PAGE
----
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Isles' Lacroix enjoying playoffs

by Adam Kimelman

"I think it's the importance of depth on teams. ...To be successful in the NHL and win Stanley Cups, you need total team commitment."
-- Dan Lacroix

One of the more interested observers of the 2009 Stanley Cup Playoffs has been New York Islanders assistant coach Dan Lacroix.

A veteran of 16 NHL playoff games during a career that lasted from 1993-2000, including a run to the 1997 Stanley Cup Final as a member of the Philadelphia Flyers, Lacroix understands the enormity of the work needed to win a Stanley Cup.

He said the biggest thing he learned is that star power only will carry a team so far in the postseason.

"I think it's the importance of depth on teams," Lacroix told "It's the importance of playing together and how the third and fourth line, your role players, that fourth, fifth defenseman, and in some cases that backup goaltender (play). How solid are teams from not only the top six forwards and top four defensemen? To be successful in the NHL and win Stanley Cups, you need total team commitment.

"You need to score by committee. Have your role players score big goals at the right time. If you rely on your power play, if you rely on your No. 1 or 2 lines, sometimes, especially on the road, it's tougher. Those two lines are going to play against the top four defensemen. You need the secondary scoring to come into play."

Lacroix said one of the series he's enjoyed watching has been the battle between the Devils and Hurricanes. Carolina entered the playoffs as one of the hottest teams in the League, and it's carried over as the 'Canes have forced a Game 7 in the series.

"It's no surprise it's a seven-game series, looking into how Carolina came into the playoffs, doing so well down the stretch," said Lacroix.

Lacroix said it isn't just their great play down the stretch that has carried Carolina, and Pittsburgh, another team that entered the playoffs red-hot, to first-round success.

"I think it's certainly a position you want to be in," he said. "You want your team to be doing well going into the playoffs, you want your special teams to be on top of their game. But at the same time, once you're in a seven-game series, it's a new ballgame. I think you get momentum, but reality strikes pretty quick for some of these teams."

That reality struck for Montreal, St. Louis and Columbus, who were swept out of the playoffs. So does that give Boston, Vancouver and Detroit, the respective sweepers, an advantage over whichever team they face next? Or can too much time off be detrimental? The other five series will go at least six games, meaning those teams can carry their winning feelings directly into the next round.

"You need the rest to rest the bodies later in the playoffs," said Lacroix, "but your team needs to be tested. For the most part, you see the true character when the backs are to the wall. The players have to play their best. If your players are going to be your best players at those instances, you'd rather find out early than late."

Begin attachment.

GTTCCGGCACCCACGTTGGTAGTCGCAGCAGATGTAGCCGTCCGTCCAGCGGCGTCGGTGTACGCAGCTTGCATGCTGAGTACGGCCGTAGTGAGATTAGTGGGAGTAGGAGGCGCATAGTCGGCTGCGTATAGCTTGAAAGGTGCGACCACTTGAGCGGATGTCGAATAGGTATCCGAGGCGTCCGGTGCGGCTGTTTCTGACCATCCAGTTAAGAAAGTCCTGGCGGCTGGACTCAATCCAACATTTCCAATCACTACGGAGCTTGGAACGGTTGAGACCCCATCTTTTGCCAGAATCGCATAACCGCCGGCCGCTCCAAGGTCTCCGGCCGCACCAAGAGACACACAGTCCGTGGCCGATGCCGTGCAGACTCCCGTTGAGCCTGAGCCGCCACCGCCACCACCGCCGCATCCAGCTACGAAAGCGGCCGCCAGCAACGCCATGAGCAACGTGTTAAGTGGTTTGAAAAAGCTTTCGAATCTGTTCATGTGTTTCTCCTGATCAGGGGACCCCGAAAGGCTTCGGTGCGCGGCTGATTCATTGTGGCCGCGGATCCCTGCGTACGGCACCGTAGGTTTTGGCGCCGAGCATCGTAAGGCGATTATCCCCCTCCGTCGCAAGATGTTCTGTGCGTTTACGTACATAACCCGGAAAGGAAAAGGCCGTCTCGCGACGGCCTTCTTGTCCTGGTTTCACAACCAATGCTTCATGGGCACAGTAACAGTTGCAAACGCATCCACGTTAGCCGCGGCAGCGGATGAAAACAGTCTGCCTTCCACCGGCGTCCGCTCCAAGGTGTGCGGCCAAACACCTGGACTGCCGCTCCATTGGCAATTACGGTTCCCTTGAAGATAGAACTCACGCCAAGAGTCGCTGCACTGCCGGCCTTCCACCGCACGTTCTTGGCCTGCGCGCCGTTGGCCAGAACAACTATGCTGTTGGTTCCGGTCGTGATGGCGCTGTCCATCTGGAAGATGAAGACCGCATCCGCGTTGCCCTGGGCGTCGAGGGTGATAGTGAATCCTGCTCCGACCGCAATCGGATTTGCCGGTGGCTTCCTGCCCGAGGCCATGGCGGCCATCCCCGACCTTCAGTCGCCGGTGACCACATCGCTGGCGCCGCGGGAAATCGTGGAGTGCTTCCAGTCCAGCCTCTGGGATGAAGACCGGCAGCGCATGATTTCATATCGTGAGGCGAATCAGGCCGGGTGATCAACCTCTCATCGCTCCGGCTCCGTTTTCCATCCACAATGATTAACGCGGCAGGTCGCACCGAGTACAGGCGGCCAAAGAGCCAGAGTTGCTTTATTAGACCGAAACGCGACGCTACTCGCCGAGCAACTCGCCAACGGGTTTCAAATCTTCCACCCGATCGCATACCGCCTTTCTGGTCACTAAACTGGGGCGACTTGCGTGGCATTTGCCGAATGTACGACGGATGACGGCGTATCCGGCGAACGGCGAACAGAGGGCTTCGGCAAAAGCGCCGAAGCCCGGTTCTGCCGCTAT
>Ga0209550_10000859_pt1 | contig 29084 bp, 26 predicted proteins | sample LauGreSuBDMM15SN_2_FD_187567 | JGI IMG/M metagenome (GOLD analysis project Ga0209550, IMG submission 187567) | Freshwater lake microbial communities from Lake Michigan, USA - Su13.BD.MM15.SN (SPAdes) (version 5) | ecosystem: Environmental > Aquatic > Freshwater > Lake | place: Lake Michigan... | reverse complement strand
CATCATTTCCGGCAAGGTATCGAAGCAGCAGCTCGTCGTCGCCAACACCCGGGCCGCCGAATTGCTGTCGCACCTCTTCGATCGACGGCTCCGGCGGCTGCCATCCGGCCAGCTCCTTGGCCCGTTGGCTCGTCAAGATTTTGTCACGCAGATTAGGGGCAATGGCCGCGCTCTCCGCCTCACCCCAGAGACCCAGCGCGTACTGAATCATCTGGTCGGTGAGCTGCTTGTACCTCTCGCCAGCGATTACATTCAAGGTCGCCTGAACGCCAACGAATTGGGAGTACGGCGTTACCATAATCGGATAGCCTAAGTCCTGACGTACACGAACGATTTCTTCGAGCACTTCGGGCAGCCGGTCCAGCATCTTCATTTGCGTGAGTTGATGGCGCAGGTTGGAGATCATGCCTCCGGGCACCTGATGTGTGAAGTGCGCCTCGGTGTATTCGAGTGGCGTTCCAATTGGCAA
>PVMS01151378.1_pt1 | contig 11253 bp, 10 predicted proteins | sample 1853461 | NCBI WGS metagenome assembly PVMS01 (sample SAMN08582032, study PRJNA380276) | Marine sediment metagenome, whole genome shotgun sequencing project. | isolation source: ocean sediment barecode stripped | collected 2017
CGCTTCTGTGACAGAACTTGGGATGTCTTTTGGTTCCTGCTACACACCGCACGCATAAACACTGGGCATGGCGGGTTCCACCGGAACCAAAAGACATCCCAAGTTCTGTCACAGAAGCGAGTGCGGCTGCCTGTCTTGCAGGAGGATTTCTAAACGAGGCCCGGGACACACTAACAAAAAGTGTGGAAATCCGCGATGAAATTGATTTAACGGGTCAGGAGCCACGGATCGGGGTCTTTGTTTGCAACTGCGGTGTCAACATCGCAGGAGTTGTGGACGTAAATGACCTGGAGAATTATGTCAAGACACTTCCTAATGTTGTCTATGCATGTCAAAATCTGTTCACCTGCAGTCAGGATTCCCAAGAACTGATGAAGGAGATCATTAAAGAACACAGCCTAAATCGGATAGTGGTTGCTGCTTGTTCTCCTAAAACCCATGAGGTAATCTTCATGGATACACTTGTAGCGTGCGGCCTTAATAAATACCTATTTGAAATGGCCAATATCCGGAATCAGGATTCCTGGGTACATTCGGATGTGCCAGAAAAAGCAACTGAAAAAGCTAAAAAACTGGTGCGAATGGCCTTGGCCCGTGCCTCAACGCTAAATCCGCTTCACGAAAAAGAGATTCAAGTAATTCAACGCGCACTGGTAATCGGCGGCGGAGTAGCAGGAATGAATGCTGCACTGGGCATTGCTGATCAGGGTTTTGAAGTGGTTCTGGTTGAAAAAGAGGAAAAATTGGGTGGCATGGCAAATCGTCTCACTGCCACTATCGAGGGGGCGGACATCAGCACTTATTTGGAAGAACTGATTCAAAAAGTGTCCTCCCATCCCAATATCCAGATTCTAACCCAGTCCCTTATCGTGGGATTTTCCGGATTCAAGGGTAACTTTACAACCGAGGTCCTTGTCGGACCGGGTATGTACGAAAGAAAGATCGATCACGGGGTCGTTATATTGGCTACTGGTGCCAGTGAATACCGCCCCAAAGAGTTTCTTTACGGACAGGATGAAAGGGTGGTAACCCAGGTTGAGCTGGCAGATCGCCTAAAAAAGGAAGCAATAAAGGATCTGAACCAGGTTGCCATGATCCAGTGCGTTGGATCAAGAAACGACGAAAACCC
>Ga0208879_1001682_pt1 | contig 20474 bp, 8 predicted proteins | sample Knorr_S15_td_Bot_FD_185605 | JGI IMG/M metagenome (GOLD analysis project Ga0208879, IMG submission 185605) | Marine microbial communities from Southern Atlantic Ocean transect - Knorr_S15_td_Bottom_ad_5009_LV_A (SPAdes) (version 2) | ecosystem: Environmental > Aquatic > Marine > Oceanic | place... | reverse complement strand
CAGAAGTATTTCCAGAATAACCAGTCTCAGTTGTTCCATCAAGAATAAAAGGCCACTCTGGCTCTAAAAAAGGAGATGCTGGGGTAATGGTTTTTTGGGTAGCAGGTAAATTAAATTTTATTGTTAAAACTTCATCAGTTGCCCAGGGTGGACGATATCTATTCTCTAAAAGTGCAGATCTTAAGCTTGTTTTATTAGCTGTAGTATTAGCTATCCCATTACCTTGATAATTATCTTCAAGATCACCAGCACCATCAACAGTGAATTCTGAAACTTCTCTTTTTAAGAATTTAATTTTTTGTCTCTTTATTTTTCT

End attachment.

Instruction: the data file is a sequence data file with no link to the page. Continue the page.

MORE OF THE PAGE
The best players so far, in his opinion, have been a pair of young goaltenders -- Simeon Varlamov of the Capitals and the Ducks' Jonas Hiller.

"The guys we didn't expect from the East and the West that came through are the two young goaltenders, Varlamov in Washington, nobody knows much about. And you look out West with the way Anaheim has been playing, Hiller has been outstanding for them."

Rather than it being a gamble in playing a young netminder, Lacroix said it could be an advantage.

"I think there's a slight advantage to a rookie coming in," he said. "He's got less to process in his mind on all these shooters and different situations. I think you look at it, young guys that do relatively well when they don't know much about the opposition and focus on their play. Patrick Roy is Patrick Roy, but he also won a Cup as a rookie goaltender coming out of junior and playing in Sherbrooke (AHL) the year before and then winning the Cup. And there's examples of goalies like that, like (Cam) Ward in Carolina. ... It works both ways -- he doesn't know much on the shooters and the shooters don't know much on him. Teams don't have great scouting reports on these guys."

Lacroix plans on watching as much as he can to build his own scouting reports.

"I'm really looking forward to the Game 7s (Tuesday) and see the matchups that are going to happen in the next round," he said. "Lot of times, points and wins in the season don't mean as much as matchups personnel-wise. It'll be interesting to see who the Bruins get to face, and who between Washington and the Rangers can get through."

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